Examining the role of self-discrepancy and self-directed style in bulimia nervosa

Psychiatry Res. 2016 Oct 30;244:294-9. doi: 10.1016/j.psychres.2016.07.056. Epub 2016 Aug 1.

Abstract

Two of the primary components within Integrative Cognitive Affective Therapy (ICAT) are self-discrepancy and self-directed style. Self-discrepancy includes both actual:ideal (discrepancy between oneself and who one wishes they were) and actual:ought (discrepancy between oneself and who one believes they ought to be). Self-directed style in ICAT refers to a variety of behaviors emitted by a person toward the self including self-blaming and self-affirming. This study explored main effects and interactions between self-discrepancy and self-directed style in relation to global eating disorder (ED) psychopathology, depressive symptoms, and anxiety. Eighty treatment-seeking adults from the Midwest with BN or subthreshold BN completed interviews and self-report measures. Self-affirm and self-blame were associated with ED psychopathology, depressive symptoms, and anxiety. Actual:ideal discrepancy was related to anxiety and actual:ought discrepancy was related to anxiety and depressive symptoms. Interactions were found between self-affirm and actual:ought discrepancy as well as self-blame and actual:ought discrepancy for depressive symptoms. High actual:ought was related to increased depressive symptoms regardless of levels of self-affirm or self-blame. Effect sizes for models were medium-to-large with anxiety models demonstrating the largest effects. This study provides further evidence supporting the ICAT model and treatment, which targets self-discrepancies, self-directed styles, and related emotional states.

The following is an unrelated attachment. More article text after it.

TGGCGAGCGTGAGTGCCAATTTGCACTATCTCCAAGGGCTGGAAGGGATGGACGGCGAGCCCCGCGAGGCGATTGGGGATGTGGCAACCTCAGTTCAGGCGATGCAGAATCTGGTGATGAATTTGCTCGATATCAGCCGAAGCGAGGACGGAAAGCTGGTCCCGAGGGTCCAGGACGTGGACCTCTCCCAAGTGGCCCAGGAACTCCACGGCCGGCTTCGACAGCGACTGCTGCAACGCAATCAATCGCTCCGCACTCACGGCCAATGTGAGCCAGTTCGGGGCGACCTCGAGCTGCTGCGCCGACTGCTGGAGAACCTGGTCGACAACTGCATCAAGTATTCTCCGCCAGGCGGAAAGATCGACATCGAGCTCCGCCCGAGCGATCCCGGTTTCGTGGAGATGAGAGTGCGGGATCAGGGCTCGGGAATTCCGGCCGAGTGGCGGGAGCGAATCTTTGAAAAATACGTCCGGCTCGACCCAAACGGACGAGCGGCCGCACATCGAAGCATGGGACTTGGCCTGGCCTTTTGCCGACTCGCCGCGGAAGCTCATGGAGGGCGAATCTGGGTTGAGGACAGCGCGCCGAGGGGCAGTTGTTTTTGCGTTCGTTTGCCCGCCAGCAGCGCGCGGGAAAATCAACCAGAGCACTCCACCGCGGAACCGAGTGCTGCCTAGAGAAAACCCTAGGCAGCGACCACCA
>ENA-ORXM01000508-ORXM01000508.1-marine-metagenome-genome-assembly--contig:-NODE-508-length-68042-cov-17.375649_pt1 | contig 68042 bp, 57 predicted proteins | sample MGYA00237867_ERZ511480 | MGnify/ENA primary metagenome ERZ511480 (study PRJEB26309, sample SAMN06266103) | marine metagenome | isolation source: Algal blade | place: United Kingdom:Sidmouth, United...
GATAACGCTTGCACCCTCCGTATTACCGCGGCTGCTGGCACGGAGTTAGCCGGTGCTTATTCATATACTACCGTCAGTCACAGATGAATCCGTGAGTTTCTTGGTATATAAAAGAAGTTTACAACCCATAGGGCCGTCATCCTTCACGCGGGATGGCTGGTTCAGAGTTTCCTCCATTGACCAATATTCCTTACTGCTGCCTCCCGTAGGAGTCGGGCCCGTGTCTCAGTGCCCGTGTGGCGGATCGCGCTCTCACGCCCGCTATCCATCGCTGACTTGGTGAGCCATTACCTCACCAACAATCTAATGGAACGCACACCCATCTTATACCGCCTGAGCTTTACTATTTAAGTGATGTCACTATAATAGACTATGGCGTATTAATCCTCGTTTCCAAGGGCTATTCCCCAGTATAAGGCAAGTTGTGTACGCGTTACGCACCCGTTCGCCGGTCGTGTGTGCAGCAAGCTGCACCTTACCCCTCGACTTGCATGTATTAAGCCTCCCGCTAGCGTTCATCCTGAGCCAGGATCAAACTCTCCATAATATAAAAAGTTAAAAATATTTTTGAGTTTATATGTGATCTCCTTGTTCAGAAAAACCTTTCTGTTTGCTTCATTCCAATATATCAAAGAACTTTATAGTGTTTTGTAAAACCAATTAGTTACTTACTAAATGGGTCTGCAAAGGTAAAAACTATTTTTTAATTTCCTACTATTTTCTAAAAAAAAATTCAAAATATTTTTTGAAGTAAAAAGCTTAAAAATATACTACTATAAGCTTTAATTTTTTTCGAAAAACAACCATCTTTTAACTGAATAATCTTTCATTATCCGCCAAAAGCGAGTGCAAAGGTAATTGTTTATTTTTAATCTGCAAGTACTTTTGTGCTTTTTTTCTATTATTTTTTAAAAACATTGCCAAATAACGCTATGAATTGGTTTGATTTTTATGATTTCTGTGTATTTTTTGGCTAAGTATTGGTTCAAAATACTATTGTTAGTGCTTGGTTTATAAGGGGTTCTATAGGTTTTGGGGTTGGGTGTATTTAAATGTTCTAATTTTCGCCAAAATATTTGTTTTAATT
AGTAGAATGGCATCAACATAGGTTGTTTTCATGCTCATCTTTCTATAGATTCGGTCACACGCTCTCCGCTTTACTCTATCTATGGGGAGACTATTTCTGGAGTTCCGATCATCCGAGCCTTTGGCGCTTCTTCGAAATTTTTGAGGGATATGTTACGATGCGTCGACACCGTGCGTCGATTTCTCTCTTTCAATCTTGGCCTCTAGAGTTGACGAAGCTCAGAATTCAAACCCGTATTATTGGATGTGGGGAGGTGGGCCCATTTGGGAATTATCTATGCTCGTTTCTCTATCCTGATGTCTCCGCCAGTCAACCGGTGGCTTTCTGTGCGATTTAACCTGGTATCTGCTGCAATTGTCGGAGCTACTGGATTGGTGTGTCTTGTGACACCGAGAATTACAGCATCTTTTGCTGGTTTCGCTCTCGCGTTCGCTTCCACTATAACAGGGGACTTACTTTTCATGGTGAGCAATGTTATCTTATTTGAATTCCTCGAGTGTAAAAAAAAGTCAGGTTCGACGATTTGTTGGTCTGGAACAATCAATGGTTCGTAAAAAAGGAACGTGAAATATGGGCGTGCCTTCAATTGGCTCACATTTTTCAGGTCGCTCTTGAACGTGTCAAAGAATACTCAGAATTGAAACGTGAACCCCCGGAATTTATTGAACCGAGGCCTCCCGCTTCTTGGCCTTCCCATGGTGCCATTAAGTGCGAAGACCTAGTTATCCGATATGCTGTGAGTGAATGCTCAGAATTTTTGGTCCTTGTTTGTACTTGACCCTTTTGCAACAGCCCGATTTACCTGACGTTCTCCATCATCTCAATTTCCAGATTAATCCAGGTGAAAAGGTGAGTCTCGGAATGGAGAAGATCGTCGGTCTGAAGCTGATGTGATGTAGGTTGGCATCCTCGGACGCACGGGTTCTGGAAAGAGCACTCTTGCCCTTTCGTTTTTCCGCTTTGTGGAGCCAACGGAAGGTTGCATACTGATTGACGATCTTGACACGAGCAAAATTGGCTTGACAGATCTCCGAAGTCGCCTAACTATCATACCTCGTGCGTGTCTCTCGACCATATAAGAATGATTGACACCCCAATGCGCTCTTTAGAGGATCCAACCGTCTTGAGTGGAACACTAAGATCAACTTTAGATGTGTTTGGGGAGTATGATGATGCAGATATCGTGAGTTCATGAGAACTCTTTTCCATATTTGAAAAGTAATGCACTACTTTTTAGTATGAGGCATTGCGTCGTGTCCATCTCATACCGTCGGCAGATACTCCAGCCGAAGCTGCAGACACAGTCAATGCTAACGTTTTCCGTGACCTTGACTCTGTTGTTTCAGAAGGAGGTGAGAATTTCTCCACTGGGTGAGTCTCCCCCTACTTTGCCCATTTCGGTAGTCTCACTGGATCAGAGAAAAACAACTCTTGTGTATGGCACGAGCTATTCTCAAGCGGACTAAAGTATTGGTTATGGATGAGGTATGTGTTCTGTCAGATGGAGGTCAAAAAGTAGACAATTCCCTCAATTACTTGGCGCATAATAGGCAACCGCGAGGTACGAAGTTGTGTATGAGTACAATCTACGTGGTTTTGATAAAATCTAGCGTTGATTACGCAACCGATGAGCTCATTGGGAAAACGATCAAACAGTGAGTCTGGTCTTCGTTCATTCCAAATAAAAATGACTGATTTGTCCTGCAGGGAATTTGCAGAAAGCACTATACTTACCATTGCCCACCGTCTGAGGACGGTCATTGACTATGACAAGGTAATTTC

Keywords: Bulimia nervosa; Integrative cognitive affective therapy; Self-directed style; Self-discrepancy.

MeSH terms

  • Adolescent
  • Adult
  • Anxiety / psychology*
  • Bulimia Nervosa / psychology*
  • Cognitive Behavioral Therapy
  • Depression / psychology*
  • Emotions
  • Female
  • Humans
  • Male
  • Middle Aged
  • Self Concept
  • Young Adult